Jeff GIST, individually and on behalf of all similarly situated, Petitioner on Review,
ZOAN MANAGEMENT, INC.; Senvoy, LLC; and Driver Resources, LLC, a domestic limited liability company, Respondents on Review.
and submitted May 10, 2018.
review of an order of the Court of Appeals. (CC 131115916)
(CA A159509) [*]
T. Hunt, Law Office of Lisa T. Hunt, LLC, Eugene, argued the
cause and fled the briefs for the petitioner on review.
Charles J. Paternoster, Parson Farnell & Grein, LLP,
Portland, argued the cause and fled the brief for the
respondents on review.
Walters, Chief Justice, and Balmer, Kistler, Nakamoto, Flynn,
and Duncan, Justices, and Landau, Senior Justice pro tempore.
Or. 730 (2018)] Case Summary: In a civil action, defendants
successfully petitioned for an order compelling arbitration.
In response, plaintiff dismissed the action with prejudice
and appealed the general judgment of dismissal. The Court of
Appeals dismissed the appeal, holding that under Steenson
v. Robinson, 236 Or. 414, 385 P.2d 738 (1963), a
plaintiff could not appeal from a voluntary dismissal. Held:
(1) Steenson did not bar plaintiff's appeal; and (2) the
Oregon Uniform Arbitration Act did not bar plaintiff's
Or. 731 (2018)] BALMER, J.
case requires us to determine whether the Court of Appeals
correctly dismissed plaintiff's appeal of a judgment
dismissing his complaint with prejudice on the grounds that
the appeal was barred by this court's decision in
Steenson v. Robinson, 236 Or. 414, 385 P.2d 738
(1963). That decision set out the common-law rule that a
party may not appeal from a voluntarily-requested judgment.
For reasons we explain below, we conclude that the judgment
was appealable and remand the case to the Court of Appeals.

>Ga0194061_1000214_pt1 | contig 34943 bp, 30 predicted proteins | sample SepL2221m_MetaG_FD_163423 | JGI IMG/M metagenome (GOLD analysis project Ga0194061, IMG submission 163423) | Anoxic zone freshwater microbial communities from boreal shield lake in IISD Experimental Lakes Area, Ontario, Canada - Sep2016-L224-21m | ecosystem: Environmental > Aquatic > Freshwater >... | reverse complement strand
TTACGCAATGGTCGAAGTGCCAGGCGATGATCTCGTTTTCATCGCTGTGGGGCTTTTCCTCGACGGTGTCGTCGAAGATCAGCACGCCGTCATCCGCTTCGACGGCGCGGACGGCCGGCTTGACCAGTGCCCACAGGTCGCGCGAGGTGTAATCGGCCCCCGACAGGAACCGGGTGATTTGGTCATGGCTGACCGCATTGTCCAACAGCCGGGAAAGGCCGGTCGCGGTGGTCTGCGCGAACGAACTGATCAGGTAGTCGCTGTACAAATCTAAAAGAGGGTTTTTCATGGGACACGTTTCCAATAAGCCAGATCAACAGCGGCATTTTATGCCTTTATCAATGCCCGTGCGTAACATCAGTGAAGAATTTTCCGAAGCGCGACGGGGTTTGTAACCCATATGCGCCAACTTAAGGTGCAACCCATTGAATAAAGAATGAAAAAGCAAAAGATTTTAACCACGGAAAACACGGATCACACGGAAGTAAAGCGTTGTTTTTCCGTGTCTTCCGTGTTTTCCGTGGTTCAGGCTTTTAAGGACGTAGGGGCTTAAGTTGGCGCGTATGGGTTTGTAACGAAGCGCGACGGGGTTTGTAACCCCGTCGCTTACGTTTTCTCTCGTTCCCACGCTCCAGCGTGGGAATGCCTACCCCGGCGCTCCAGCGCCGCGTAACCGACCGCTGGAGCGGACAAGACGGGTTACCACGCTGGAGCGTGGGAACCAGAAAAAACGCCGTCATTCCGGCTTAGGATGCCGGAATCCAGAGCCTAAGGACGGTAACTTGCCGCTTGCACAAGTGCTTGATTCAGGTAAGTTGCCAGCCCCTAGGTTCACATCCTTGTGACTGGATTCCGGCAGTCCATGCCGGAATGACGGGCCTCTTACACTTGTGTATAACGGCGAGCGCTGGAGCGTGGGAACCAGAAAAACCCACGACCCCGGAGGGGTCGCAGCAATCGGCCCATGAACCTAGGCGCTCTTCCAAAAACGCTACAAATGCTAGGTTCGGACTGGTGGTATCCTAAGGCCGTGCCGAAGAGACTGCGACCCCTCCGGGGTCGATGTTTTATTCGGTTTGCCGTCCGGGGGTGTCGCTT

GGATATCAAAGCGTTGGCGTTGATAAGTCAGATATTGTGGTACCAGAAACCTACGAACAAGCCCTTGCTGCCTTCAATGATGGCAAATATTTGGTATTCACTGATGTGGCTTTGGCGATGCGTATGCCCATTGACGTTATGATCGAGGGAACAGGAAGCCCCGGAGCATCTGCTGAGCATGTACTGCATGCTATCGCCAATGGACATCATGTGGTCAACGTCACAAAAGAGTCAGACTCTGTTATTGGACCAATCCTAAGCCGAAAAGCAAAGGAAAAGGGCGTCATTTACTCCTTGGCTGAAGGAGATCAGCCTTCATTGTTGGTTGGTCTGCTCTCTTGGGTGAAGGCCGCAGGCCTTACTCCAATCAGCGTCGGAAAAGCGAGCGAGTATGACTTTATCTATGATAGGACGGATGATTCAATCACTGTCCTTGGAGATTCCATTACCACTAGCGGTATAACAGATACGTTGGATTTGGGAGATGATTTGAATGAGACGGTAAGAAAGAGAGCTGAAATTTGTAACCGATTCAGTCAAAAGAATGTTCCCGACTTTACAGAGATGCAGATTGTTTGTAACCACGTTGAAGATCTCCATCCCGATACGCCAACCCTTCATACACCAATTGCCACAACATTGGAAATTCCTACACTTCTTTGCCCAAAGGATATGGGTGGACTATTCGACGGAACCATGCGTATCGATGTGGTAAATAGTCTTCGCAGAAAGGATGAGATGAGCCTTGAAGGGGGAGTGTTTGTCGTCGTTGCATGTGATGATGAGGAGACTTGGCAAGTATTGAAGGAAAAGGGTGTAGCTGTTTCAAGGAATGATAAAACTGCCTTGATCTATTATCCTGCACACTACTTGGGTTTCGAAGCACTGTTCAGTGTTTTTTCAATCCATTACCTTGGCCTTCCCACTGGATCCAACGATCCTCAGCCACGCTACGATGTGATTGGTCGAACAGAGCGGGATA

We are not asked to-and we do not-express any view on the
merits of plaintiff's appeal or on the reviewability of
the issues raised by plaintiff in his appeal.
worked as a driver for defendant Driver Resources, LLC. The
other two defendants are related companies. In November 2013,
plaintiff filed a class-action complaint against defendants,
on behalf of himself and other similarly situated drivers. At
issue was defendants' compliance with Oregon's wage
and hour laws, as set out in ORS chapters 652 and 653. In
January 2014, defendants filed a petition to compel
arbitration, on the basis of an agreement that plaintiff had
signed with one defendant. Plaintiff responded to the
petition by arguing that the agreement was unconscionable,
and therefore that arbitration should not be compelled. The
trial court granted defendants' petition, requiring
plaintiff to proceed to arbitration.
made several attempts to obtain appellate review of the trial
court's order compelling arbitration. First, plaintiff
filed an interlocutory appeal, arguing that the order
compelling arbitration was appealable under ORS 19.205(2),
which allows interlocutory appeals of court orders affecting
substantial rights. The Court of Appeals dismissed that
appeal on the grounds that the order compelling arbitration
was not appealable. Second, in December 2014, plaintiff asked
the trial court to amend its order compelling arbitration to
state that the order presented "a controlling question
of law as to which there is substantial ground for difference
of opinion" for the purposes of ORS 19.225, a statute
that gives the Court of Appeals discretion to hear
interlocutory appeals in cases involving class actions in
which [363 Or. 732 (2018)] the trial court makes such a